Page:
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Cedar Key, Florida Cemeteries

P. Marlin February 2020

 

Just south of the entrance to the Suwannee River is a group of low-lying islands known as the Cedar Keys. A few of the individual islands are Rattlesnake Key, Atsena Otie Key, Scale Key, Way Key, Live Oak Key, and Seahorse Key (named so because its contour resembles a seahorse). Cedar Keys, the name for these islands, comes from the Cedar trees that occupied the area.

1884 Map of Cedar Key

 

Cedar Keys Lighthouse, Seahorse Key

During the Second Seminole War, Cantonment Morgan, a U.S. government military hospital and internment camp for Indians, was located on Seahorse Key. From this point, Indians were shipped west to reservations. In 1851, by order of the President, Seahorse Key was reserved as a lighthouse site.

The present lighthouse at Seahorse Key was built in 1854 when the town of Cedar Key was the depot for all trade and communication up and down the Suwannee River. On August 1, 1854 the light was first lit to guide shipping in and out of Cedar Key. The lighthouse consisted of a seventy-foot-square dwelling with a hipped roof, through the center of which a spiral staircase led upward to the lantern room. Cedar Keys Lighthouse had a focal plane of sevent y-five feet, which made the light visible for fifteen miles. The mound on which the lighthouse was built, rose fifty-two feet above the sea, reportedly making it the highest point on Florida’s west coast.

In 1862 Union forces from the U.S.S. Hatteras attacked the port and rail terminus at Cedar Key and destroyed all structures of military value at Seahorse Key. The Cedar Keys Lighthouse was extinguished at the onset of the war, and in January 1862, Union forces aboard the USS Hatteras blockaded the keys, ruined the port and rail terminus at Cedar Key, and destroyed all structures of military value at Seahorse Key. Following the war, the lighthouse was returned to service on August 23, 1866, after having been overhauled and repaired. That same year, William Wilson, the first keeper of the light who had served just under a year, was buried on the island.

The light station was discontinued as a navigational beacon in 1915. It is now on the National Register of Historic Places and is used as a dormitory by groups who use the island for educational and research purposes.

In 1951 the University of Florida established a Marine Laboratory, which is leased for this purpose from the U.S. Department of Interior. The location of Seahorse Key provides access to diverse habitats including extensive marine grasses and algae, sandy beaches, mangroves, sand and mud flats, oyster bars, sponge e-shell litter channels, and salt marshes.1

Cedar Key Lighthouse at Seahorse Key in 1893. Florida Memory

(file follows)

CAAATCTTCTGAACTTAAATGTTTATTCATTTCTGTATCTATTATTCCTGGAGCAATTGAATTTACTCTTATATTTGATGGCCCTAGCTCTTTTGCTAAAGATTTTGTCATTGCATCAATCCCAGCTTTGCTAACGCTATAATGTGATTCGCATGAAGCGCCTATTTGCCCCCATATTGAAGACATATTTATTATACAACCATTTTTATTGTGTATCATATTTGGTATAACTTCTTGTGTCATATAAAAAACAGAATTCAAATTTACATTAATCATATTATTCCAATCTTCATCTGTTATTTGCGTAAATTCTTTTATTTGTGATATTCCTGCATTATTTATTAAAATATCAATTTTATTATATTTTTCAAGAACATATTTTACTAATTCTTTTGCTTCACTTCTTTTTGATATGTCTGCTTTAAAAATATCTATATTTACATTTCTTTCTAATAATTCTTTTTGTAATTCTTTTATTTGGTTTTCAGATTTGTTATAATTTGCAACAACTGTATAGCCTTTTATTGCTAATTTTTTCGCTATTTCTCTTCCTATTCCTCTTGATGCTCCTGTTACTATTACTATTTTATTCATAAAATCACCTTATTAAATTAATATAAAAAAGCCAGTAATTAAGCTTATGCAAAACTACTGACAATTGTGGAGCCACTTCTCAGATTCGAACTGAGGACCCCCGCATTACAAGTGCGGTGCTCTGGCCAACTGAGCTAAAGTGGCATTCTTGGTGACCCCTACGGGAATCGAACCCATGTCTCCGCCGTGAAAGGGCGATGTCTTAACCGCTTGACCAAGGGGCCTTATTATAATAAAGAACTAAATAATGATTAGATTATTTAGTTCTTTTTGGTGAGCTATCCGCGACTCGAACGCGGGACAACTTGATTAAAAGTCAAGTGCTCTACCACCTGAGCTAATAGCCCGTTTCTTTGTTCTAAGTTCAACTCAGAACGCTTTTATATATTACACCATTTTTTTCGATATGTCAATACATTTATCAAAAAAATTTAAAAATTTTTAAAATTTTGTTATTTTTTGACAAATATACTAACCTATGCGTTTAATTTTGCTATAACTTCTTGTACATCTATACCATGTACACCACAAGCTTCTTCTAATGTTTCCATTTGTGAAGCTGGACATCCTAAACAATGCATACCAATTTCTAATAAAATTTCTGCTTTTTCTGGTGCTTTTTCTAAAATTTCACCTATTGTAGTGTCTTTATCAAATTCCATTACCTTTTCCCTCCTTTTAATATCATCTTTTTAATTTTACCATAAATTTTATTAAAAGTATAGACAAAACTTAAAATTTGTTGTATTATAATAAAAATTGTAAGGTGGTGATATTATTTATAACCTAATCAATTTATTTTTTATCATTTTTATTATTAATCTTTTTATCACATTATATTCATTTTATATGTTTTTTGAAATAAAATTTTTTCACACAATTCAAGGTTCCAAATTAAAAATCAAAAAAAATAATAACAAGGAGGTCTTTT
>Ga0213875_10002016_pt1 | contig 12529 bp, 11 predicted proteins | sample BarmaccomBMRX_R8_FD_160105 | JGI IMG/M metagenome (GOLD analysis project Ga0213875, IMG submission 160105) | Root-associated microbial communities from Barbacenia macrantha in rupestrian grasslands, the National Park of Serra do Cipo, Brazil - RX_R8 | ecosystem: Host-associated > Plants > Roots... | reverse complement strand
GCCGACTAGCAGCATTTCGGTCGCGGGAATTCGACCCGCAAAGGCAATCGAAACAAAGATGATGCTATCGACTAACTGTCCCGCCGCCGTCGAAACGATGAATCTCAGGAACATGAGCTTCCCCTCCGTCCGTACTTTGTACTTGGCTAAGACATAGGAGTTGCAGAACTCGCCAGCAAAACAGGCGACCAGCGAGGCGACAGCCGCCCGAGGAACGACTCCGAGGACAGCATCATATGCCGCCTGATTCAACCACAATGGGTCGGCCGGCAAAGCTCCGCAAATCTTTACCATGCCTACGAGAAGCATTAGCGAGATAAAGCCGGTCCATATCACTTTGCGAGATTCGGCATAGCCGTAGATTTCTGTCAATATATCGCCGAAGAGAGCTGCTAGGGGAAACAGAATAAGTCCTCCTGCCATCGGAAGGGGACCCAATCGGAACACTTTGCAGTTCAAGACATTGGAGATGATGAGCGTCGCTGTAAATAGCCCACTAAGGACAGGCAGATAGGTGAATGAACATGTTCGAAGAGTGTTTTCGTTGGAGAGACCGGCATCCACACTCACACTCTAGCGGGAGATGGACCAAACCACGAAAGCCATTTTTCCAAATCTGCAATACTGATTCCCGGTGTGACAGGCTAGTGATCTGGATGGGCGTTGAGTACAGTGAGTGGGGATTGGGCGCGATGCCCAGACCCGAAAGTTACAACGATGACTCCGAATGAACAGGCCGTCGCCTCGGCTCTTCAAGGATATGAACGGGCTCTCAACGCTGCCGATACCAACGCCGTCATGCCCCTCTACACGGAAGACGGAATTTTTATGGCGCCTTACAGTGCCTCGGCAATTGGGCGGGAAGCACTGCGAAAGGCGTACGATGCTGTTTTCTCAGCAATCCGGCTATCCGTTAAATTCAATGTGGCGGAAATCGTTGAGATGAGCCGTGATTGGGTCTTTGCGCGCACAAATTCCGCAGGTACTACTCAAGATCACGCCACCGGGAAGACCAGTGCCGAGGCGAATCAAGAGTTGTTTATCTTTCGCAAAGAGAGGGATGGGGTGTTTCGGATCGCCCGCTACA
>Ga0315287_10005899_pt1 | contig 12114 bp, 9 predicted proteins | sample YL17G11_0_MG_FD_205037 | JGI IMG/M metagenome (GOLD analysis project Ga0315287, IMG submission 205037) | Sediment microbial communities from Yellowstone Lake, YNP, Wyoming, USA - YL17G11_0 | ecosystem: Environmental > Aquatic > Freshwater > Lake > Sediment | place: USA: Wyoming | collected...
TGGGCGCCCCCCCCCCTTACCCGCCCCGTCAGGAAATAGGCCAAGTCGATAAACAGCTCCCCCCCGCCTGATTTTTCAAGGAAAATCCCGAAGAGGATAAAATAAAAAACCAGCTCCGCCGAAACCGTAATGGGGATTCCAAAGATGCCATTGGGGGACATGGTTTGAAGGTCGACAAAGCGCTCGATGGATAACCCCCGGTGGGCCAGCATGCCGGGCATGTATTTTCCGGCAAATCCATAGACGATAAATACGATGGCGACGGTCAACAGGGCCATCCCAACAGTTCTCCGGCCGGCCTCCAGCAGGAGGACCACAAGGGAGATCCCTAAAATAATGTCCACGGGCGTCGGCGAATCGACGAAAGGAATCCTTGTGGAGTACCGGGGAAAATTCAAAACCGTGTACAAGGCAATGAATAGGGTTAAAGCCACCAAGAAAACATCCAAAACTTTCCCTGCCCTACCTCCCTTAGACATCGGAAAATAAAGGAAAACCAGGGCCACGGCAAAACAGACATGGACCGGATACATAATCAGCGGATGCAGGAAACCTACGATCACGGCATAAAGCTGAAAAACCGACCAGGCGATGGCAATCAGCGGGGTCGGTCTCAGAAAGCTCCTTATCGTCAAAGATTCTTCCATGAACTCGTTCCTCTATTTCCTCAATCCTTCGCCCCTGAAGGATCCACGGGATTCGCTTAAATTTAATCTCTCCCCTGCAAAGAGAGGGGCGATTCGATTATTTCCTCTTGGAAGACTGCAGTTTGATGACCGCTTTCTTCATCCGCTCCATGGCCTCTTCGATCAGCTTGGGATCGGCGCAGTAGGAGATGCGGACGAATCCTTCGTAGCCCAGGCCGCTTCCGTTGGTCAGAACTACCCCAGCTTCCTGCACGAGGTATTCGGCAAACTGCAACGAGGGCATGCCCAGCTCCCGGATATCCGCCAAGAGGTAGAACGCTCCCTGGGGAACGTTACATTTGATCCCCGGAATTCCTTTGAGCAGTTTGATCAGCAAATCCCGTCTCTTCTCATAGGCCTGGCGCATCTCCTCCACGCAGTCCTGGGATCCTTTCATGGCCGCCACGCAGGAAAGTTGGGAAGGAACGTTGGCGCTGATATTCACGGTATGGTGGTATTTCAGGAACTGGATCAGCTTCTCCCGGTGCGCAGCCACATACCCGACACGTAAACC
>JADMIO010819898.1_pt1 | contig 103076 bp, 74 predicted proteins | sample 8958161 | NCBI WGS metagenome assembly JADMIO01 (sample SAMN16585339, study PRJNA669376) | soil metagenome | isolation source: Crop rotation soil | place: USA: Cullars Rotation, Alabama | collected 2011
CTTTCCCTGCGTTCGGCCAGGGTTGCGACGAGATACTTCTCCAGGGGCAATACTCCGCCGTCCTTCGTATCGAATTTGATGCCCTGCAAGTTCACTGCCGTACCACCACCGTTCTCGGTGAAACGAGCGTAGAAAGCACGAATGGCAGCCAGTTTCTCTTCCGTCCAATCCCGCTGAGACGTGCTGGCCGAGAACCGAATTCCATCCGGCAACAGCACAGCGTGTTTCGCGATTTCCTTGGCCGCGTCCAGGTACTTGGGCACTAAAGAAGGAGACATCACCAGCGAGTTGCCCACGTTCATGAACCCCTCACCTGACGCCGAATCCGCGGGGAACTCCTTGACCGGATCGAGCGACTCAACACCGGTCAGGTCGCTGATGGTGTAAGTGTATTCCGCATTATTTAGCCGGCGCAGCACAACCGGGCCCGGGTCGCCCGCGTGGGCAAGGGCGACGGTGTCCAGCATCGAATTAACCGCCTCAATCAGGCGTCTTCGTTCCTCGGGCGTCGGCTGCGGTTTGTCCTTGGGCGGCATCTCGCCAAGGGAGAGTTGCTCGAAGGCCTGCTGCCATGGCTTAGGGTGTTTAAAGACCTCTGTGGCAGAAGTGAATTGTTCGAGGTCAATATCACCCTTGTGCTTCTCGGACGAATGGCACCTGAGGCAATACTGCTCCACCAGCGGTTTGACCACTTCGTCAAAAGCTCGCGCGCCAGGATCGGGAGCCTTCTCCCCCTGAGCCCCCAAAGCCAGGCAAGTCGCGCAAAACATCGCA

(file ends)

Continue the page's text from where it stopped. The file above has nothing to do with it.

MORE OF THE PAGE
Cedar Key Lighthouse at Seahorse Key present day.

The view of Seahorse Key and Gulf of Mexico from the lighthouse.

Seahorse Key Beach

 

Cemetery at Seahorse Key

 

William Wilson, the first light keeper at Seahorse Key Lighthouse (1854-1855).

 

The grave of Joseph Napoleon Crevasse who died in 1874. He was a blockade-runner during the Civil War.

 

Timothy Batiste Crevasse, son of Joseph Crevasse.

 

Catherine Hobday was the mother of lightkeeper, Andrew D. Hobday. Catharine was the only female to serve at the Cedar Keys Light Station. She served as an Assistant Keeper from 1873 until her death in 1879.

 

Ephraim Hearn was seaman off Ft Henry. He enlisted in 1861 and died at 20 years old of pulmonary troubles.

 

Atsena Otie Key

Prior to 1896, the original town of Cedar Key was located on Asenta Otie Key. "Atsena-Otie" comes from Creek indian words meaning "Cedar Island." During the Second Seminole War, the army occupied the island and maintained a supply depot and hospital there. More than 200 people lived on the island in 1860.

With the local lighthouse, the Cedar Keys area soon started to attract commercial enterprises. With an eye on using the area’s plentiful cedar trees for the manufacturing of pencils, industrialist Eberhard Faber purchased large tracts of land around Cedar Keys in 1855. A pencil mill was established on Atsena Otie Key. During its peak in the 1880s, the mill employed roughly one hundred people.

By Eberhard Faber's death in 1879, the mill had nearly exhausted the supply of cedar. Then, in 1896, the mills were severely damaged by a storm surge during a hurricane. The mill finally closed in 1899 and by 1940, the island was deserted, with most residents moving inland.

Faber Cedar Mill.

Island remnants.

 

Atsena-Otie Key Cemetery

 

 

 

 

 

 

 

 

 

 

 

 

 

Way Key, the Town of Cedar Key

After the devastation of Atsena-Otie, structures were rebuilt on Way Key, a more protected island inland. Way Key would develop into a fishing village named Cedar Key. At the start of the 20th century, fishing, sponge hooking, and oystering had become the major industries, but around 1909, the oyster beds were exhausted. President Herbert Hoover established the Cedar Keys National Wildlife Refuge in 1929 and today, the old-fashioned fishing village is mainly a tourist area.

 

Cedar Key Cemetery

 

 

 

 

 

 

 

 

 

Sources

1 Seahorse Key Marine Laboratory UF/IFAS